"[W]e are living in a sick Society filled with people who would not directly steal from their neighbors but who are willing to demand that the government do it for them." ~ William Comer
Shades of Grey (and Blue)
1Some readers have asked me to explain the reference to the 'sea-green banner of liberty.' The sea-green banner was the emblem of the Levellers, the first mass libertarian movement in history. The Levellers came to prominence in the 1640s, during the English Civil War, when ' to their credit ' they found themselves at odds with both King and Cromwell. They had a crucial influence on later classical liberal thinkers like John Locke. For some online versions of Leveller tracts, see www.constitution.org/lev/levellers.htm. I particularly recommend Richard Overton's delightfully titled
An Arrow Against All Tyrants and Tyranny, Shot from the Prison of Newgate into the Prerogative Bowels of the Arbitrary House of Lords, and All Other Usurpers and Tyrants Whatsoever; Wherein the Original, Rise, Extent, and End of Magisterial Power, the Natural and National Rights, Freedoms and Properties of Mankind are Discovered and Undeniably Maintained; the Late Oppressions and Encroachments of the Lords over the Commons Legally (By the Fundamental Laws and Statutes of This Realm, As Also By a Memorable Extract Out of the Records of the Tower of London) Condemned; the Late Presbyterian Ordinance (Invented and Contrived by the Diviners, and By the Motion of Mr Bacon and Mr Tate Read in the House of Commons) Examined, Refuted, and Exploded, As Most Inhumane, Tyrannical and Barbarous, by Richard Overton, Prerogative Archer to the Arbitrary House of Lords, Their Prisoner in Newgate, for the Just and Legal Properties, Rights and Freedoms of the Commons of England.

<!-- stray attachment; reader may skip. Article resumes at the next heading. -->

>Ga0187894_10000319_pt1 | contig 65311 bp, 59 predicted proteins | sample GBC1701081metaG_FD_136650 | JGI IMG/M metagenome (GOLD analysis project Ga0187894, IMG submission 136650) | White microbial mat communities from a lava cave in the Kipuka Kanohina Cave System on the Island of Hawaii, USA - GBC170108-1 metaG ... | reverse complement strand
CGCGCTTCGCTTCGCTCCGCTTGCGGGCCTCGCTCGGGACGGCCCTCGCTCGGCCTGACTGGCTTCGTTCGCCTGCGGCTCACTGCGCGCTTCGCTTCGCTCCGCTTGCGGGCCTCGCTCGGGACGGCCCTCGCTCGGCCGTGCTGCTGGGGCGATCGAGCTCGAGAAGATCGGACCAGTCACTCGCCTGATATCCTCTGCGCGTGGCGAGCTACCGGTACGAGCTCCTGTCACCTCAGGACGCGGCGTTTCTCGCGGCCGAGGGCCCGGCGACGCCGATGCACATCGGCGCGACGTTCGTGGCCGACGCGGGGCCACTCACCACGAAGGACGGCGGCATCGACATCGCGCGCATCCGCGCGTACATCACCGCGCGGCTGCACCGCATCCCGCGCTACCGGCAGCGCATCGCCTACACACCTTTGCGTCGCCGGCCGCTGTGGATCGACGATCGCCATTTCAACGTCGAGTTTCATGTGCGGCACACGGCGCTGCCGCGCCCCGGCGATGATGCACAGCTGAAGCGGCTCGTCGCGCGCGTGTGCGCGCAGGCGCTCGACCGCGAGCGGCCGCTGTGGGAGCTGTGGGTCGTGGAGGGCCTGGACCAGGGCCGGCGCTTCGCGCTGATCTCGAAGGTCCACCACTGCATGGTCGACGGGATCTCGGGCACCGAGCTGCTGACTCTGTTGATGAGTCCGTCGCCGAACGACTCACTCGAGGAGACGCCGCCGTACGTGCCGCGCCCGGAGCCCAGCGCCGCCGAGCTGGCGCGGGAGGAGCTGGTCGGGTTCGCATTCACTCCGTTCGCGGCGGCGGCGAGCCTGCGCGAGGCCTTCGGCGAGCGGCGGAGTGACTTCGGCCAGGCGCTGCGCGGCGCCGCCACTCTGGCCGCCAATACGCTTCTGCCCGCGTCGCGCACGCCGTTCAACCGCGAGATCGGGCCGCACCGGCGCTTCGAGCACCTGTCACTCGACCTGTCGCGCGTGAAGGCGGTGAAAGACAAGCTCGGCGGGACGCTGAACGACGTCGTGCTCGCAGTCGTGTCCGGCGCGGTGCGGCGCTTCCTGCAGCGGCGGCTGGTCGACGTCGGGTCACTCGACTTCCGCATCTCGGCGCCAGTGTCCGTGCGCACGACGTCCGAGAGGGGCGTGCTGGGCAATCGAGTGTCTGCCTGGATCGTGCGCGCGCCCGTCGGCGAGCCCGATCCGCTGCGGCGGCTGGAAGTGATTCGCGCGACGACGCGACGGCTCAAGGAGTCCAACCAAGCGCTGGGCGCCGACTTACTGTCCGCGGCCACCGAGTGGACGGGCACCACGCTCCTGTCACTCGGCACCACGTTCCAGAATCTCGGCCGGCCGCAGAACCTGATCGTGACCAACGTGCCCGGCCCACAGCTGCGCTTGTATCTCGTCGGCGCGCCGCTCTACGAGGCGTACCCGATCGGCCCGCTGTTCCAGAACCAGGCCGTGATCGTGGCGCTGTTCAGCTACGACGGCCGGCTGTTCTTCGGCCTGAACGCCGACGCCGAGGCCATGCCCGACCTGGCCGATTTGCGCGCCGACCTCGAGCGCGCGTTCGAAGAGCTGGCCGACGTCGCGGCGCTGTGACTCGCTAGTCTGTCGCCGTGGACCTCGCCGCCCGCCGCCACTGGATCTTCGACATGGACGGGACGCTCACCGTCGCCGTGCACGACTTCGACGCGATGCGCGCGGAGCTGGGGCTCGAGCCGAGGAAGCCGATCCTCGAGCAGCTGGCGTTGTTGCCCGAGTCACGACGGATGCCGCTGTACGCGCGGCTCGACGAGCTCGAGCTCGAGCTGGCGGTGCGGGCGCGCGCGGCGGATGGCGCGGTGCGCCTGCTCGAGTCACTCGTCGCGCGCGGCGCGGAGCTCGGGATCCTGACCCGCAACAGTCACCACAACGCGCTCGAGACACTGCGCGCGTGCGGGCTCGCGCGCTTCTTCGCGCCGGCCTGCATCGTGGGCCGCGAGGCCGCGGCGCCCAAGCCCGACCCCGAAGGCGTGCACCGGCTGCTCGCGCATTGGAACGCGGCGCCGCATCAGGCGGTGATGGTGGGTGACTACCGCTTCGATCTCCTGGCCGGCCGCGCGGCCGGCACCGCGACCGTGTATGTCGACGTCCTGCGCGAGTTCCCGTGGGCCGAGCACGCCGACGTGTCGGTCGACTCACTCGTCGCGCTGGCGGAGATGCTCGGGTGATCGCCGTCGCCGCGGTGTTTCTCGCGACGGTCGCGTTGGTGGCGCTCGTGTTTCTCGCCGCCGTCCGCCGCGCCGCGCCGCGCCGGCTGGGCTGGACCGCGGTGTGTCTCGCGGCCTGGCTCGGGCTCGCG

(And if you've got a spare $675.00 you feel like getting rid of, check out this massive hard copy collection, edited by my friend Jim Otteson.) So if there's a libertarian colour, it's sea-green. (Unfortunately, I haven't seen pictures of the Levellers' banners, so I don't know what shade of sea-green they used.)